tests_to_run = ([""] << tests_to_run).flatten

  File.delete(test_results_file) if File.exists?(test_results_file)
  `mstest /nologo /resultsfile:#{test_results_file} /testcontainer:#{test_container} #{tests_to_run.join(" /test:")}`
  test_results = process_mstest_results(test_results_file)
  File.delete(test_results_file) if File.exists?(test_results_file)

  return test_results

def process_mstest_results(results_file)
  results = {} do |file|
    xml =

    results[:num_tests] = xml.get_elements("//UnitTestResult").length
    failures = []
    xml.elements.each("//UnitTestResult[@outcome='Failed']") do |e|
      failure = {}
      failure[:message] = e.elements["Output/ErrorInfo/Message"].get_text

      stack = e.elements["Output/ErrorInfo/StackTrace"].get_text.value
      stack_match = /^.*at (.*) in(.*):line (\d+)$/.match(stack)

      failure[:stack] = stack_match[1] if stack_match
      failure[:location] = stack_match[2] if stack_match
      failure[:line] = stack_match[3] if stack_match

      failure[:stack] = stack if !stack_match

      failures << failure
    results[:failures] = failures

  return results

def show_results(results)
  puts "#{results[:num_tests]} tests run (#{results[:failures].length} failures)"
  results[:failures].each do |failure|
      puts "---------------------------------------"
      puts "Message: #{failure[:message]}"
      puts "Location: #{failure[:location]}"
      puts "Line: #{failure[:line]}"
      puts "Stack Trace: #{failure[:stack]}"

def run_test(file_name)
  test_container = ""
  test_results_file = "result.trx"
  test_project = ""

  system("echo Detected change in:")
  system("echo   #{file_name}")
  system("echo Building and Testing")

  test_namespace = ''
  test_class = ''
  test_names = [], "r") do |f|
    f.each do |line|
      ns_match = /^namespace (.*)$/.match(line)
      test_namespace = ns_match[1] if ns_match

      class_match = /^\s*public class (.\w*).*$/.match(line)
      test_class = class_match[1] if class_match

      test_name_match = /^\s*public void (\w*).*$/.match(line)
      test_names << test_name_match[1] if test_name_match

  test_names = { |n| "#{test_namespace}.#{test_class}.#{n}" }

  results = mstest(test_container, test_results_file, test_names)

The key parts (I think) are the fact that I’m using MSTest to run my tests (this can easily be modified to run your framework of choice… note MSTest is not my choice ;) ).  The result parsing is also specific to the MSTest output format, but should be simple enough for any framework that can output XML. Also, I'm making some assumptions based on my project... we've got one unit test project, so I know I can run tests in a single DLL, and rebuilding only that project, I don't have to worry about choosing the correct project and output dll to build and run tests in.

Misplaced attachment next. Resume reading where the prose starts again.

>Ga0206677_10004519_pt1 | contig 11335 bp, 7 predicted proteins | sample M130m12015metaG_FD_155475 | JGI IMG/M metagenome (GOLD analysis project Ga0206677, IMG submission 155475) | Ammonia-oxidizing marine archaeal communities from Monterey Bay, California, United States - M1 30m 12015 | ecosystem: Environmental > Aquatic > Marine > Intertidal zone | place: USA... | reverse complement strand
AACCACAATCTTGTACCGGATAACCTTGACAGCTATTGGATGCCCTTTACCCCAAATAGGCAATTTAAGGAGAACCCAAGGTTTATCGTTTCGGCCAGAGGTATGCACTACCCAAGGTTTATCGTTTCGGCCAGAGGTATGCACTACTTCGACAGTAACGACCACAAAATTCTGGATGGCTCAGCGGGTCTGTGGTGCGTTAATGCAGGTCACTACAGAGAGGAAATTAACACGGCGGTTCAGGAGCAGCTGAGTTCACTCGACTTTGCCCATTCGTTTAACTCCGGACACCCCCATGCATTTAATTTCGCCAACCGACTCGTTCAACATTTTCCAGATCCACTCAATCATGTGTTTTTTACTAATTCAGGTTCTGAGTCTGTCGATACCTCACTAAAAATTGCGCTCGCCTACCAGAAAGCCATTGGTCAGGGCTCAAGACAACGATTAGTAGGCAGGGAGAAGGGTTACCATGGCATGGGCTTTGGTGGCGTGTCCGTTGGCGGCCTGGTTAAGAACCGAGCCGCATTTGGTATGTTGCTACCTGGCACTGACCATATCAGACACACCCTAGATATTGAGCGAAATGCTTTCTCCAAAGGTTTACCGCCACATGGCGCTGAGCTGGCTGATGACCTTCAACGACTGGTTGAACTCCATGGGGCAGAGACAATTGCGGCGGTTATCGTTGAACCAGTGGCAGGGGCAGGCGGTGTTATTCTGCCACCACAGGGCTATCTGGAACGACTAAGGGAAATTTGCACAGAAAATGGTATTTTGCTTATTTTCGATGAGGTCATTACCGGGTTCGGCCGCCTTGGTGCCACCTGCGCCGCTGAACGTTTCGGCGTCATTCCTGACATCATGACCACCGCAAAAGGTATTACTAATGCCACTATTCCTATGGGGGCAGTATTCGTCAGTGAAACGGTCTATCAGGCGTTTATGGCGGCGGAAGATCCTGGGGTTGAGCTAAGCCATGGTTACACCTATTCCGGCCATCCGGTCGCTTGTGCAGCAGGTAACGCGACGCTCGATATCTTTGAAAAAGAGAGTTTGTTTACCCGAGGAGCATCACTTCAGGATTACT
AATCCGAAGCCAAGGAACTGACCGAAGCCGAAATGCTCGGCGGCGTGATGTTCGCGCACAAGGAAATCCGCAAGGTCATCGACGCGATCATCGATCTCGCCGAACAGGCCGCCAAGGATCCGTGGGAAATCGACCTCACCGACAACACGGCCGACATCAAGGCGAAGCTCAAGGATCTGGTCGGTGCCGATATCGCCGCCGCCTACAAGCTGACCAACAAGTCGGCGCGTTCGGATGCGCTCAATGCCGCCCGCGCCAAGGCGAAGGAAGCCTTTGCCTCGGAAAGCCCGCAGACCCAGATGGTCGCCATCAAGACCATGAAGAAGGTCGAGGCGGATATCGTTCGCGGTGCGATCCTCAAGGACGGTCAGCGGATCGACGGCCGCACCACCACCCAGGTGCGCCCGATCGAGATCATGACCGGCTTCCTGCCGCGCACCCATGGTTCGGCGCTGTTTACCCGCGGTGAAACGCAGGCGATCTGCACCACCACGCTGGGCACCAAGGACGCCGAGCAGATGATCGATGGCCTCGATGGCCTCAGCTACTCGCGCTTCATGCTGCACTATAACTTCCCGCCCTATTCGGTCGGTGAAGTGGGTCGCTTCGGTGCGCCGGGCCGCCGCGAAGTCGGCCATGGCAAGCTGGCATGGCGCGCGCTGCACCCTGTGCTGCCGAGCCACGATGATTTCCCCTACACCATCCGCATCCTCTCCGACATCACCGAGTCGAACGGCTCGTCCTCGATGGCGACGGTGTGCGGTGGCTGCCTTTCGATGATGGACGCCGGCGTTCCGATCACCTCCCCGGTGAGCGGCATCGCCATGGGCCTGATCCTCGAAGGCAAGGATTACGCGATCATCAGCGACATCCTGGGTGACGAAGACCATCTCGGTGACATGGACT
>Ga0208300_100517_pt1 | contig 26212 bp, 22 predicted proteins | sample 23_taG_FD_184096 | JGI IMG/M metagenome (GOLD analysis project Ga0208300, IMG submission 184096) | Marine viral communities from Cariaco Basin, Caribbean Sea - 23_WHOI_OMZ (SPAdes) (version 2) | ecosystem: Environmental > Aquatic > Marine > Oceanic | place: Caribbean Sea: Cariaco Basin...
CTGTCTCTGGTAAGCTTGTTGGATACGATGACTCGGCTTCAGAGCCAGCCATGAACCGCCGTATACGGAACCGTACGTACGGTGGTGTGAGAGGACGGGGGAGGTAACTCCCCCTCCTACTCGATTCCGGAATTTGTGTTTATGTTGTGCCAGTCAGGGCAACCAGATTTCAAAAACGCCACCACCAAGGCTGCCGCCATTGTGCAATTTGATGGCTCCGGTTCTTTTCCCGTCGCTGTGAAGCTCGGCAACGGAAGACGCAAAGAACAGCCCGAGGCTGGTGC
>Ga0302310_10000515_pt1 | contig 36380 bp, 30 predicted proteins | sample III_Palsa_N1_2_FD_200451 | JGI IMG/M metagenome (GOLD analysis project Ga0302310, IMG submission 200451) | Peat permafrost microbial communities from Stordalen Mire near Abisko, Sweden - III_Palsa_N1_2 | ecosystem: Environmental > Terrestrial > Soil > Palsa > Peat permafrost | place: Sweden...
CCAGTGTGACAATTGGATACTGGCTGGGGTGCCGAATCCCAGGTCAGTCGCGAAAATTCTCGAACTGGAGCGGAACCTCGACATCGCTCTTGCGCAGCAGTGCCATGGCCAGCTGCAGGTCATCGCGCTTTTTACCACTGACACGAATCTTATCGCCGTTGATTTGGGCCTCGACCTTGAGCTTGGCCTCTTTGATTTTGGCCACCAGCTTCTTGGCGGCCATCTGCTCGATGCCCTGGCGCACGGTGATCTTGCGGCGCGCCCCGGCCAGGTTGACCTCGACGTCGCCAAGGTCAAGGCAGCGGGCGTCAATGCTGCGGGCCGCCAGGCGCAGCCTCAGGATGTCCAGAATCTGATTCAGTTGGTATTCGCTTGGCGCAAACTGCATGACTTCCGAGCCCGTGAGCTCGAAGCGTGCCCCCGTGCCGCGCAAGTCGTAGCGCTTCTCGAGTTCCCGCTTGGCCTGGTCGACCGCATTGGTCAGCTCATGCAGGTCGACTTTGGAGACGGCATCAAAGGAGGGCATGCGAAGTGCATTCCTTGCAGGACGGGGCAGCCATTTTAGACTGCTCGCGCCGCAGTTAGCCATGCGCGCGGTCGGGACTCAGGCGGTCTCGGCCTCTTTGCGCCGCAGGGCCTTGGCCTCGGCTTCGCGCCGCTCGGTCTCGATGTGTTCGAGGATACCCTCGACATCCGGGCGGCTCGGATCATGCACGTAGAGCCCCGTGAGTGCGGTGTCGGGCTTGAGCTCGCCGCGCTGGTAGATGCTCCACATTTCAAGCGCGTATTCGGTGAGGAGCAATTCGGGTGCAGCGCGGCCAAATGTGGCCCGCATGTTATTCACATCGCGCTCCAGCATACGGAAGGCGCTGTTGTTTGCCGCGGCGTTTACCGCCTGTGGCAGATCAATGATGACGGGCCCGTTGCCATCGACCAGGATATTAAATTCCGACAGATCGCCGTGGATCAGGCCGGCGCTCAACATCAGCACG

To get the thing up and running, just run

watchr <path to watchr script>

Please, use/adapt/give feedback/whatever at will.

Go forth and autotest, .NET comrades!


2 amazazing productivity tools

I'm in the middle of writing a bunch of XML API documentation for a prototype I just built.  I'm not really a fan of xml doc-comments, which is why I didn't do it in the first place, but the client wants API documentation, so this is definitely the best way to get it.  The two aforementioned tools?


GhostDoc basically infers the documentation from the name of the method and its parameter signature.  Absolutely brilliant.  Hook this baby up with a keyboard shortcut, and blam!, it just spits out documentation with a keystroke (which of course is easy to tweak once it's there).  One of the  awesome features is that for implemented methods of an interface, it'll use the exact documentation from the doc-comments from the interface file.  Sweet.


Docu is sort of like the NDoc of old.  I know that SandCastle exists, but this is so much simpler.  It uses the Spark view engine/templating system, so that means the output is completely customizable.  Right now it comes with a single template, that is heavily inspired by rdoc rather than something like MSDN style (though I'm certain an MSDN style template will be contributed to the project soon).  The project is really young, but it is used already by FluentNHibernate (and was the reason for its inception, really).  Here is the output for the FluentNH project: FluentNH API Docs.